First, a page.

Saturday, August 31, 2013

A Driving Force

Like most new drivers, I volunteered to do any and all errands that involved driving.  One of my favorite drives was to the Miracle Mile in Manhasset.   Every Christmas Eve, my parents hosted a buffet dinner at which one of the dishes served was "beef tartar".  This was raw filet mignon ground like hamburger and served with crackers.  It was delicious.  Available only in Manhasset at a deli I no longer remember, I would drive the twenty miles or so, pick up the beef which had been ordered well in advance and was tenderly wrapped in brown butcher paper, and head home.  I could never resist sampling it as I drove back.

I loved the drive to Manhasset and made it frequently.  Garden City girls shopped at Altmans, Peck and Peck, Lord and Taylor, Bonwit Teller and A&S...all solid retailers on the mile.  Lord and Taylor sold the most beautiful leather wallets imported from France.  They came in gorgeous colors like; turquoise, daffodil, navy or scarlet.  Each wallet was embossed with a gold fleur de lis and sold for $5.00.  I bought a new one every year.
Another favorite destination was on the south side of the island.  The Pappagallo shoe outlet was in a downstairs "hole in the wall" that I went to frequently with my round the block friend, Gail.  Pappagallo made the most beautiful leather flats in a rainbow of colors and styles.  Marked down to $5 or $8 a pair because of some tiny and usually invisible flaw, by the time I went to college, I had over 24 pairs of these beauties, each in their distinctive black box with "Pappagallos" written in turquoise across the box top.  Some had lattice tops, others had floppy blossoms, some had shiny reptile-like vamps.  Pappagallo flats, pearls and Bermuda Bags were the uniform of the day in the 60's to be accompanied by Revlon's Naked Pink or Barely Beige lipstick.  Another popular lipstick was the fragrant Tangee - orange in the tube, it turned a different shade on your lips.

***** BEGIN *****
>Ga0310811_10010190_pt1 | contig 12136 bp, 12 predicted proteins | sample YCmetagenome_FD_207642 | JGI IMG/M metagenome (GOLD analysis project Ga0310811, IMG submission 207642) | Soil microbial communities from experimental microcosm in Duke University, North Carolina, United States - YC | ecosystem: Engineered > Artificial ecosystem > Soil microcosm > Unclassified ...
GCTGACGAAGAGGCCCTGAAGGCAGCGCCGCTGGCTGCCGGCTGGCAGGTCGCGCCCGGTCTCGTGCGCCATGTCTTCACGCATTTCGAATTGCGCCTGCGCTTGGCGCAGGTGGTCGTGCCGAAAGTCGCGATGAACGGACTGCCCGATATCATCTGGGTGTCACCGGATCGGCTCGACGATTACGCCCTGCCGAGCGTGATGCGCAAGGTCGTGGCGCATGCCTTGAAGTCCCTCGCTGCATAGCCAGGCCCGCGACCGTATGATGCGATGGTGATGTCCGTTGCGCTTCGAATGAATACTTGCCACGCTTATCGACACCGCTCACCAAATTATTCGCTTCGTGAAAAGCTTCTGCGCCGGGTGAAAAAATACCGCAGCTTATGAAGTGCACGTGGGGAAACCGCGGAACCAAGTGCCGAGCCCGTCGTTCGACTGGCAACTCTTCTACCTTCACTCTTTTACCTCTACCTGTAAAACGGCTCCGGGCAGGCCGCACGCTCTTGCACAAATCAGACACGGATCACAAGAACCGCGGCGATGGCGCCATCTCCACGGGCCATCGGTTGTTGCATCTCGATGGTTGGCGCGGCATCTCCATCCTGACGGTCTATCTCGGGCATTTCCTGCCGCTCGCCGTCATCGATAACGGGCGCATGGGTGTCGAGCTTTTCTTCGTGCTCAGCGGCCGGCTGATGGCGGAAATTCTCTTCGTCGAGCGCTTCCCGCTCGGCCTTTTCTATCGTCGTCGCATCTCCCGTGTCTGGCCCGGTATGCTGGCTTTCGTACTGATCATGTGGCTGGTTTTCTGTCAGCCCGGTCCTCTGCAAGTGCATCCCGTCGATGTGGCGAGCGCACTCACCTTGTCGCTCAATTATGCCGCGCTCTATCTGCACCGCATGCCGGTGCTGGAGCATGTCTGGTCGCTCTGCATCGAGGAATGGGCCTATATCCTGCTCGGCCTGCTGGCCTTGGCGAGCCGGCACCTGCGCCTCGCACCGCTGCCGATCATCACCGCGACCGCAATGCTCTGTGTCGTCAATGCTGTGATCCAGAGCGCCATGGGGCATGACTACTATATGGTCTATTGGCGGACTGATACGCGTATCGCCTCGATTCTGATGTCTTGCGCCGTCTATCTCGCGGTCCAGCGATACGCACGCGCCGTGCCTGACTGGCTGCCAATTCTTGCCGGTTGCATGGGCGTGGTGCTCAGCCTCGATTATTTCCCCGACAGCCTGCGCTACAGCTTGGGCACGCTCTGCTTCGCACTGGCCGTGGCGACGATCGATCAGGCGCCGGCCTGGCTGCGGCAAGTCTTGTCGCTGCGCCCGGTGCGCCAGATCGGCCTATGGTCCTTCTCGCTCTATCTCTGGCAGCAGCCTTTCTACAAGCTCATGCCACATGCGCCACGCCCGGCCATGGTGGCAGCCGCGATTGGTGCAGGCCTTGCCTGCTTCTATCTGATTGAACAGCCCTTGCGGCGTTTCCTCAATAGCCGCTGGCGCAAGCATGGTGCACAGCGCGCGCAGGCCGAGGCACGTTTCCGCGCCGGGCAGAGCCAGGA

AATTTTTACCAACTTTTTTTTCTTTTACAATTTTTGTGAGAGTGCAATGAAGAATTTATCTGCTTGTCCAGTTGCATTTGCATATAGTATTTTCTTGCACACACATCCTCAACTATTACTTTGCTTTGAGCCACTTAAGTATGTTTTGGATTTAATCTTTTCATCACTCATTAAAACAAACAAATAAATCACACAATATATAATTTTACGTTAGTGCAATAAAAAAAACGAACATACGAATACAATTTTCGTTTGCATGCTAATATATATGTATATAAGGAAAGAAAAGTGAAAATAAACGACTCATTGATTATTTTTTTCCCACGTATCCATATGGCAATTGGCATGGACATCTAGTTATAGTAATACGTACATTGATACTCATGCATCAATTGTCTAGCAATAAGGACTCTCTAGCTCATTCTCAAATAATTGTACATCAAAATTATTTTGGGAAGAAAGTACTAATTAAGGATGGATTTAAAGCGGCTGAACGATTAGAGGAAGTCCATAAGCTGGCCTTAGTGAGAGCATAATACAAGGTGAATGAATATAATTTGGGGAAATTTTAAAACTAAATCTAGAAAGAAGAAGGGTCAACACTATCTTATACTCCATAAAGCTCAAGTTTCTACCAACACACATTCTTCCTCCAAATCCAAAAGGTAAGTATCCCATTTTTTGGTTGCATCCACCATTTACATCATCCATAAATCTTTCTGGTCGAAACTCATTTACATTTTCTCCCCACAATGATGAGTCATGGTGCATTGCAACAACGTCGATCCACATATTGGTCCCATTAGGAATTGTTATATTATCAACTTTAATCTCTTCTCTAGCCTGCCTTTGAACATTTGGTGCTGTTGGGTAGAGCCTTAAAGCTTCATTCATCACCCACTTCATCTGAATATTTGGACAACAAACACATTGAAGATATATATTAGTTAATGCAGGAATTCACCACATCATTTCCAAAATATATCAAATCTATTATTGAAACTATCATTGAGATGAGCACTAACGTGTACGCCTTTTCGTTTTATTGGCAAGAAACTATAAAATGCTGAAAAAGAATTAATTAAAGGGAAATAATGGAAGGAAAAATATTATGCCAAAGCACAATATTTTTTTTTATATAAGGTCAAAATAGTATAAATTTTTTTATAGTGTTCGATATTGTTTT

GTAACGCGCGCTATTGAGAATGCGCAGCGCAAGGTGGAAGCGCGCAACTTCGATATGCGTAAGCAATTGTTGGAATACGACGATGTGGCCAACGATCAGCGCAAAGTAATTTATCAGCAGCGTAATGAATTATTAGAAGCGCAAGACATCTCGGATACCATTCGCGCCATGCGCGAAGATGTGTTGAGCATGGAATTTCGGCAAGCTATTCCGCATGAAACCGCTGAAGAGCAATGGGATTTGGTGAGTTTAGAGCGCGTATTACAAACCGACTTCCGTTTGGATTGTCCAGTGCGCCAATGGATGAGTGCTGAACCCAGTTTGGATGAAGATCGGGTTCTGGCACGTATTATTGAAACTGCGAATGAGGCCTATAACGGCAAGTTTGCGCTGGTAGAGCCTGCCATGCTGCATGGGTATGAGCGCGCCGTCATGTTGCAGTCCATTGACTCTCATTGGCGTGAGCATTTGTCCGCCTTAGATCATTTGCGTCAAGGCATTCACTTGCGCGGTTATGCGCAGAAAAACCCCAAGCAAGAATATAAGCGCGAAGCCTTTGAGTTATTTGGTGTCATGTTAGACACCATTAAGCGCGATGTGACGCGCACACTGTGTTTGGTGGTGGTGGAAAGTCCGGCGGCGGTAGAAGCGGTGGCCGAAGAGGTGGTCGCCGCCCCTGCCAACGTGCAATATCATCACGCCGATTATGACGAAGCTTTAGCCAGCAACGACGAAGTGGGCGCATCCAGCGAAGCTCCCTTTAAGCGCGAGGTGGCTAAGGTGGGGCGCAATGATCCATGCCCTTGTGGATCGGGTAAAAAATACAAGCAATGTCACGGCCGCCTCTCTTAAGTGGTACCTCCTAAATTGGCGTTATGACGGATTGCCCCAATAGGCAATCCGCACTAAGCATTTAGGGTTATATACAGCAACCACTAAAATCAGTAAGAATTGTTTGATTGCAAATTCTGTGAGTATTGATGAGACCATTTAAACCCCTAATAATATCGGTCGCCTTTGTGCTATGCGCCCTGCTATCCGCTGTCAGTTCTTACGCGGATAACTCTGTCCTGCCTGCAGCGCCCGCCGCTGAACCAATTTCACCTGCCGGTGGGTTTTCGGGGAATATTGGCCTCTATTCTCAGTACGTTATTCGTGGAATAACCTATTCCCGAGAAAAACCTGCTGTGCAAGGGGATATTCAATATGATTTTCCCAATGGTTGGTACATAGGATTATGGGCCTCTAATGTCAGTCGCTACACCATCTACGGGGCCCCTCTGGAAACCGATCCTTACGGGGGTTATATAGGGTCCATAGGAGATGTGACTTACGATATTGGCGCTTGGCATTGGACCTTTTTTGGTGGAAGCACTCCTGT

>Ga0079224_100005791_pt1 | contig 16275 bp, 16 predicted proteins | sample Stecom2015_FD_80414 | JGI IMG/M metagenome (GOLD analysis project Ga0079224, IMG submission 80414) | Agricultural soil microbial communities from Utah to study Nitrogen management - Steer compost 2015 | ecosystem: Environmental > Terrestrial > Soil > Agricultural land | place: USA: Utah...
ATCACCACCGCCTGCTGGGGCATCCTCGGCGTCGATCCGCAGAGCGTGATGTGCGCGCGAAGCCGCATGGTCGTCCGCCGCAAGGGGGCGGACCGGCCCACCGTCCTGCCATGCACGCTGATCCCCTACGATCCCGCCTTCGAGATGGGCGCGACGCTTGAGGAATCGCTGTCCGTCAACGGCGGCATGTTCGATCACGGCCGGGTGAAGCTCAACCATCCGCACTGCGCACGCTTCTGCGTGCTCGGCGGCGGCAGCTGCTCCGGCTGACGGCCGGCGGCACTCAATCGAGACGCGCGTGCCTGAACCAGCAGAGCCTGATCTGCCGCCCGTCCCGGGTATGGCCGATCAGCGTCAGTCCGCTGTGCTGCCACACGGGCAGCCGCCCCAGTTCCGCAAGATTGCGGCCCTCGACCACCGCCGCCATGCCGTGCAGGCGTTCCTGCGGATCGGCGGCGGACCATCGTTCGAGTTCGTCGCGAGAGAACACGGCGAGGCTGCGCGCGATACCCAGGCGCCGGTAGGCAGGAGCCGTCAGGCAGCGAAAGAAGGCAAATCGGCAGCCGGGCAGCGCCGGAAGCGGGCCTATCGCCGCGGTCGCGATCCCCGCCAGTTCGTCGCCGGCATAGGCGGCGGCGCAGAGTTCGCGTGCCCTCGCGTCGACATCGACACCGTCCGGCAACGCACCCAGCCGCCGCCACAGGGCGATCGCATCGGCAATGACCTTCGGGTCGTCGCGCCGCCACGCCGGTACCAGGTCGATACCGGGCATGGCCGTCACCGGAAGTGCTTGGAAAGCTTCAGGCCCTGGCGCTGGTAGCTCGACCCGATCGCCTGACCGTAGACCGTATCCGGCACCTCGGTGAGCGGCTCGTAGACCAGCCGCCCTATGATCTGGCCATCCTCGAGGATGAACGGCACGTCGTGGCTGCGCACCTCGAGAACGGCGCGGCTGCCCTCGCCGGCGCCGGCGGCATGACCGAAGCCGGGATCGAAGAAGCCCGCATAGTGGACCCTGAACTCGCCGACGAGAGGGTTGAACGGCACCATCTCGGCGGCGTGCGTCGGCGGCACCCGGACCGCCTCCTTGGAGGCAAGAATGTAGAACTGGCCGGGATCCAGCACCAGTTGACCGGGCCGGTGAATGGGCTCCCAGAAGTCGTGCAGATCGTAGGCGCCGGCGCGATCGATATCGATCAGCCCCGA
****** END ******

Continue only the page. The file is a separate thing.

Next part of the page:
The Bermuda Bag was nothing more than a muslin bag with a wooden handle and several small buttons on each side.  We would collect "covers" in colors and prints to match our outfits and usually received the monogrammed covers as gifts on special occasions.  One bag - many was all in the Bermuda Bag!

We wore our flats with tan hose and I can clearly remember making the transition from the old garter belt and seamed stocking of the 40's and 50's to the first pantyhose sold in white plastic eggs appropriately named "L'eggs".  We girls were moving into a modern age!

"Mustang Sally"....NOT!

By the time I was sixteen, I was driving.  Since daddy worked in Manhatten (the city) he and thousands of other men like him commuted in on the Long Island Railroad.  As the car didn't need to sit in a parking lot all day, I often took him to the train station in the morning and then drove on to school.  The first car I drove was a little white Pontiac LeMans convertible.  It was a sweet car but didn't touch how I felt about the next one, an absolutely gorgeous rusty orange Firebird Convertible the color of autumn leaves.  It had a black top.  It has always been, by far, my favorite ride.

I took it to college after graduation and depended on it to ferry me back and forth from Hackettstown, NJ to the North Fork of Long Island.  I got two tickets in that for driving faster than was posted on a four lane out of Jersey and the other for "drifting" thru a stop sign on Shelter Island.  It was the car I drove from the island, across the ferry and over to Westhampton for classes in the summer of 68.  It even became the sanctuary for some illegal stuff when a friend I had offered a ride to hid his "pot" in the glove compartment.  I very rarely, if ever, drove that car without the top down and a wide brimmed white hat on my head.  While I didn't even resemble "Twiggy", the hat became my "signature look".